The boys huddled close in the kitchen, surrounded by darkness, save for the dim light pushing out from the small flashlight Taddy held tight in his hand.
Down the hall and in the front sitting room, someone or something apparently crashed through the large bay window.
With their faces softly lit by the glowing bulb, they looked at each other as they listened carefully, closely, trying to discern what might be sounds foreign from the ever-present whistling of the angry winds, the splashing waves of rain and rolling thunder.
“He’s got asthma,” Gunther dared to whisper, almost mouthing the words.
Taddy looked back at him with his face curled in confusion.
“He sounds like my Uncle Rory. He has asthma.” Gunther started to pantomime the heavy, labored breathing of his uncle with the added emphasis of his tongue hanging out. Taddy nudged him with his elbow and mouthed, “Shhh!”
The sound of labored breathing faded into the sound of rain attacking the windows. For a moment, they could almost believe they imagined the sound of what they believed was smashing of the front window. Then another crash from the room reached them. Of course he had no point of reference having never heard it before, still, Taddy knew it was his mother’s coffee table.
The noise, a growl or moan, or whatever it was that they had yet to name, forced Gunther to grab on to Taddy’s shoulder tight enough to make the Taddy wince.
Their eyes grew wide. A large, pounding step, or what they believed was a step, sounded from down the hall, then another and maybe a third. It was hard to tell through the thunder, but when a definite fourth step moved from the muffled softness of the front room carpet to the hardwood of the foyer, the game changed. Whatever was in the house was coming their way.
Gunther held on tighter as the boys looked at each other. Their expressions were clear. The message, concise – run – but neither of them could move.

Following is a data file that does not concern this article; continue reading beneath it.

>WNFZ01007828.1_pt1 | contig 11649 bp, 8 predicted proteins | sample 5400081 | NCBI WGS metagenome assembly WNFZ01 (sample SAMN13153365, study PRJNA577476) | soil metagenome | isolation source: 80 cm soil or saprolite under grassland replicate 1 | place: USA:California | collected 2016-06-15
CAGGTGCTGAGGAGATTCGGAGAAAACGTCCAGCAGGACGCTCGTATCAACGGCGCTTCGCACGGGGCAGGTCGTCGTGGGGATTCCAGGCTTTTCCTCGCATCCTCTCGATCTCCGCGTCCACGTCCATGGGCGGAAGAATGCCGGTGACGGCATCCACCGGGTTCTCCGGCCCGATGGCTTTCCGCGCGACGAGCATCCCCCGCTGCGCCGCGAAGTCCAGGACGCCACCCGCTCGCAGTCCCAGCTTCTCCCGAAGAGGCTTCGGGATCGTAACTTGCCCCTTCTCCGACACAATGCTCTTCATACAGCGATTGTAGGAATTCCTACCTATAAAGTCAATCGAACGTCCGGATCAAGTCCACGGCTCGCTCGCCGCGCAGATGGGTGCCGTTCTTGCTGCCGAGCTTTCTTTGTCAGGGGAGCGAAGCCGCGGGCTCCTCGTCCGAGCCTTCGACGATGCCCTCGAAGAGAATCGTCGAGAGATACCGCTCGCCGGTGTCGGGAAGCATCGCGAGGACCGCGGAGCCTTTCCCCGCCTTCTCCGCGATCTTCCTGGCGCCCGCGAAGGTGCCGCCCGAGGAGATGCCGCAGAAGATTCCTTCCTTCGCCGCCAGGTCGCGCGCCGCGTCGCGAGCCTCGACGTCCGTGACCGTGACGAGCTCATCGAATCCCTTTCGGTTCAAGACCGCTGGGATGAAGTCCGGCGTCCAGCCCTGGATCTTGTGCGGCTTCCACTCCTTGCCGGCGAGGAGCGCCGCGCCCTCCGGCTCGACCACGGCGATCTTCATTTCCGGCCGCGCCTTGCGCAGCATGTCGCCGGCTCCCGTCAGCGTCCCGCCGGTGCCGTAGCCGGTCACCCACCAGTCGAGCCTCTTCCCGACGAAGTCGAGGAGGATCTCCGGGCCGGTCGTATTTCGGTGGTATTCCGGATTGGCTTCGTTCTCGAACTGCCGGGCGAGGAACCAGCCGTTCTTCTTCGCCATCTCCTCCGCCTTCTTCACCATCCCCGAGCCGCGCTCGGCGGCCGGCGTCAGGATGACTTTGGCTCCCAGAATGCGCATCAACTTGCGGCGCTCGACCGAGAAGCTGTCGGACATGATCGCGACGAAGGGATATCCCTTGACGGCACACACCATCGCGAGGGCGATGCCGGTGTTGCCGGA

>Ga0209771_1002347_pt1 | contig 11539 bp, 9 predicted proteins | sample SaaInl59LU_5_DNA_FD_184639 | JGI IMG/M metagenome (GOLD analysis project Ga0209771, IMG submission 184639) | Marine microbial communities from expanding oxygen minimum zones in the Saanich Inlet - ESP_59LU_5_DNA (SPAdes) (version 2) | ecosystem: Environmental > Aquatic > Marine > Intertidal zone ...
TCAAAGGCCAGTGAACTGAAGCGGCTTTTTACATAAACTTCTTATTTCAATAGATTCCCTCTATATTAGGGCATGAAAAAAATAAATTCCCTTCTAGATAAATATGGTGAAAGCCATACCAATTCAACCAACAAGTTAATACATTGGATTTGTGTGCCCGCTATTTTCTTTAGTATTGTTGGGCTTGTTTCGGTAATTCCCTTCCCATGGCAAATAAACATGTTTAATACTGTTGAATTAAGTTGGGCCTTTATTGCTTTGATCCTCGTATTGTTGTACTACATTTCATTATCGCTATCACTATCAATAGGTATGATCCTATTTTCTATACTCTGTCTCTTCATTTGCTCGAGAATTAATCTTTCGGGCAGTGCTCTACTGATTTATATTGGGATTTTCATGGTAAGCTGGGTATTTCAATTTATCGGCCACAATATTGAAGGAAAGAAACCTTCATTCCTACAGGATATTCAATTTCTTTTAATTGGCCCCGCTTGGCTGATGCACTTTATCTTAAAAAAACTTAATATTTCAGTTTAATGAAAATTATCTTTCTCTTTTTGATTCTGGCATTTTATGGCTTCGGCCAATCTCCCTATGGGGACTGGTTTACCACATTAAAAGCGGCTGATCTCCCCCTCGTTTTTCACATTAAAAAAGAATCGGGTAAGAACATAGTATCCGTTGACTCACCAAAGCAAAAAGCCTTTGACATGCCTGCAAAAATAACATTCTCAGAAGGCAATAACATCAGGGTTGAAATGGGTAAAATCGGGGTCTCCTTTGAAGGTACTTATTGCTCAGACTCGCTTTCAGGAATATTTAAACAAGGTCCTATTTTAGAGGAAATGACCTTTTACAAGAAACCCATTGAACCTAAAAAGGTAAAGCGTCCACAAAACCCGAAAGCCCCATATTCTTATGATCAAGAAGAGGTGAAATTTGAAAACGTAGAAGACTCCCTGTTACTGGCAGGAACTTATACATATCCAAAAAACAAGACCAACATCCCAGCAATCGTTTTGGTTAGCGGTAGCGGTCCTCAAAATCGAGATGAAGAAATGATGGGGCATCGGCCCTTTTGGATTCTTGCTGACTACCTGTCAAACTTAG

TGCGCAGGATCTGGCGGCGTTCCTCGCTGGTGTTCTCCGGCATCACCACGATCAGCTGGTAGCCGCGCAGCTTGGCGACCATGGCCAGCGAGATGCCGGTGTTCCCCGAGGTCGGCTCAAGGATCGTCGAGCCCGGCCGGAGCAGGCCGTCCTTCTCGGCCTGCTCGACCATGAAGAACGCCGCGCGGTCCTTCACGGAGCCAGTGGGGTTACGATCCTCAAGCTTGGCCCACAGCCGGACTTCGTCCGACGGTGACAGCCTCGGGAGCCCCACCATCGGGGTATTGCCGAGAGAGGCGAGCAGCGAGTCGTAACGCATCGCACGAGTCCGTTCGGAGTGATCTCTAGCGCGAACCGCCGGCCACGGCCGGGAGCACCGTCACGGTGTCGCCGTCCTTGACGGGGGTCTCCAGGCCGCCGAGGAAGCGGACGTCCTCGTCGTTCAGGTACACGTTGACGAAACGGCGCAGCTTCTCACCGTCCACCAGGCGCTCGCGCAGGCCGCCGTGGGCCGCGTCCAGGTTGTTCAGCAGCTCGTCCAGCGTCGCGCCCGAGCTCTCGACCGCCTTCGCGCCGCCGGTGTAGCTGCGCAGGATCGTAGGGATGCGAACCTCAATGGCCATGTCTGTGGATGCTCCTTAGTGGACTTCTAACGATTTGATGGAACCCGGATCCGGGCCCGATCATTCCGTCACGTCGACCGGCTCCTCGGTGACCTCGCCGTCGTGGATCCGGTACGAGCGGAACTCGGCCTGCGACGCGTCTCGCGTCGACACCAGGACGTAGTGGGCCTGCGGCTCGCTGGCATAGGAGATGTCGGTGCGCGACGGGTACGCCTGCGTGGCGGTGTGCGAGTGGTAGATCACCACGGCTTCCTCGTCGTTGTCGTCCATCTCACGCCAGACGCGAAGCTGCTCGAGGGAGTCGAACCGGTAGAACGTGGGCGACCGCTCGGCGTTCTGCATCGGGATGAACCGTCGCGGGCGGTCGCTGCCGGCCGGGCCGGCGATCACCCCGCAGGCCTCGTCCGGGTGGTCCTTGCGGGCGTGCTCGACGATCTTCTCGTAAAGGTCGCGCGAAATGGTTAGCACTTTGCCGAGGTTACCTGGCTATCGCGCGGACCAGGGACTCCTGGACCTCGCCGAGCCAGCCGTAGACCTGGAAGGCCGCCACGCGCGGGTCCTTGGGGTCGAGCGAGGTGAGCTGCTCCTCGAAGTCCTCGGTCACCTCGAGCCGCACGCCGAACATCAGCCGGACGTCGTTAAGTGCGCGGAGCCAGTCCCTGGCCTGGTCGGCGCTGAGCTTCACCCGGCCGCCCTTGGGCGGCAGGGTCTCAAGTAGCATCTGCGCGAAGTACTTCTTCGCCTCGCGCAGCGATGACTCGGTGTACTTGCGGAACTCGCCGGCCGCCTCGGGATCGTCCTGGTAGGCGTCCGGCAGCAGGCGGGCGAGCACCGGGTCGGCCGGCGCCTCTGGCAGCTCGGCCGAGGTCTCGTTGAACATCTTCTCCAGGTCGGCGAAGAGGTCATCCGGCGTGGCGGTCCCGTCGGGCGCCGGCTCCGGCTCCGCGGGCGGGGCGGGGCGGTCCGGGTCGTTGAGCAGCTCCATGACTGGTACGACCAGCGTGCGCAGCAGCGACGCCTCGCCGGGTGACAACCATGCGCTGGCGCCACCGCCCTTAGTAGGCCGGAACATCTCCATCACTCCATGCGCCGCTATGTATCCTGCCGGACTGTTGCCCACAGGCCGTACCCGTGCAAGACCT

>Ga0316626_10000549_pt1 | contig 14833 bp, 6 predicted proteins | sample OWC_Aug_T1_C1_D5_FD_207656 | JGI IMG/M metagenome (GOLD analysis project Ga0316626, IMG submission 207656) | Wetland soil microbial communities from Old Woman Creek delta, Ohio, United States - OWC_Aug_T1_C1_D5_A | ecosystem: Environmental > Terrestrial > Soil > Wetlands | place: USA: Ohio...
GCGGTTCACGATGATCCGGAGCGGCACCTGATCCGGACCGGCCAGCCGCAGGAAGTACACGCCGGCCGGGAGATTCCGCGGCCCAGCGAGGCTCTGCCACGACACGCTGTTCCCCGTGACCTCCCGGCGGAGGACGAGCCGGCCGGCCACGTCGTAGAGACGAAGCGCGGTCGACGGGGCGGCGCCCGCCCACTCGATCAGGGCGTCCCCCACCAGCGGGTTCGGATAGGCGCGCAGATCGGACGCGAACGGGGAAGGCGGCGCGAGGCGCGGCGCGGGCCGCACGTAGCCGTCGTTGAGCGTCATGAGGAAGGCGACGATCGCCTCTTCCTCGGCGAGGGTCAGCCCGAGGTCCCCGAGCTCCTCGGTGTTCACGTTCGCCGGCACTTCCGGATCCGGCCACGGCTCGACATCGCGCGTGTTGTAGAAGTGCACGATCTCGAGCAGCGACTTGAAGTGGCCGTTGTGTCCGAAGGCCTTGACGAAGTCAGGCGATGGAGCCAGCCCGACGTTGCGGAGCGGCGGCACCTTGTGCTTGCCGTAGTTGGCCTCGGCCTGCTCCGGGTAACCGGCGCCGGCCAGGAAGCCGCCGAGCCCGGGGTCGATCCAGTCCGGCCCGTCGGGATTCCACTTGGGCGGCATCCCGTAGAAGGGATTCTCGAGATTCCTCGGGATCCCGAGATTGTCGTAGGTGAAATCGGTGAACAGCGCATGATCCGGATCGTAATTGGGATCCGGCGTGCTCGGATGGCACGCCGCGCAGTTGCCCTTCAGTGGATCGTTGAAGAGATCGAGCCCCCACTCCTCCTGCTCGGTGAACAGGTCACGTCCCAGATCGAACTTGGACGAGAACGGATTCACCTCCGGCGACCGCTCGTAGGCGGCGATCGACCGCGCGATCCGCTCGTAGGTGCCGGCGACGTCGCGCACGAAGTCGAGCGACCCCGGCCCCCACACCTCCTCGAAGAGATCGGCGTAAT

Taddy broke the stare first whipping his head side to side. He doused the dimming glow of the flashlight and pulled Gunther across the kitchen floor to the pantry.
At the door, Taddy consciously slowed down enough to hold the panic at bay at least long enough to purposefully get his hand on the knob, turn it as quietly as possible, swing the door open enough to push Gunther inside, step in next to him and close the door softly.
“Thud! Thud! Thud!”
The heavy steps that tread the span of the front hallway in only a few steps, moved into the kitchen, and whatever hit the tile was heavy and sounded like metal on stone.
Taddy kept his hands on the handle of the pantry door holding it tight, just in case. Gunther pressed himself back against the shelves loaded up with canned goods and plastic bags of dried noodles and rice.
The weight of whatever made its way to the kitchen was enough to grind and splinter the tiles beneath it.
The roar of the thing gave way to a heavy, rasping breath. Each gasp came long and slow, pulling with it a rumble like waves moving pebbles and sand with each pull.
There was a sniff and a snort and then … nothing.
Taddy waited for a long moment and before he dare take a breath. The only sounds that came to him were the winds, the rain and the low rumbles of thunder. Almost believing he might have let that which was Video Hell get the better of him, He turned back to where Gunther was. Even in the dark, he smiled as he turned.
Long seconds drifted into minutes and in the absence of any noise in the kitchen, Gunther pulled himself from the shelves. He inched forward slowly and deliberately to find Taddy. He reached forward…
The top half of the door exploded into a shower of splinters. Taddy wrapped his tired hand around the door handle with renewed enthusiasm and a full-fledged panic. He screamed.
Above his head and through the hole, a large hand or claw reached into the pantry, wrapped itself around Gunther. Gunther screamed. The arm quickly pulled back, but Gunther was too big to fit through … on the first try. On the second try, one with clearly more force, the rest of the door and most of the jam exploded into splinters. Gunther’s scream ended immediately on impact.
The heavy feet turned on the kitchen floor, the metal sound on tile creating a high-pitched screech. The thudding sound of the foot falls traveled back up the hallway, into the front room and out through the large bay window.
Taddy stood in the dark. The remnants of the door, the handle he held on so tightly to, shook in his hands. The rain outside grew fiercer as the lightning flashed.
In the fleeting seconds of bright light, Taddy saw the debris littered all around him. In the debris, Taddy saw blood.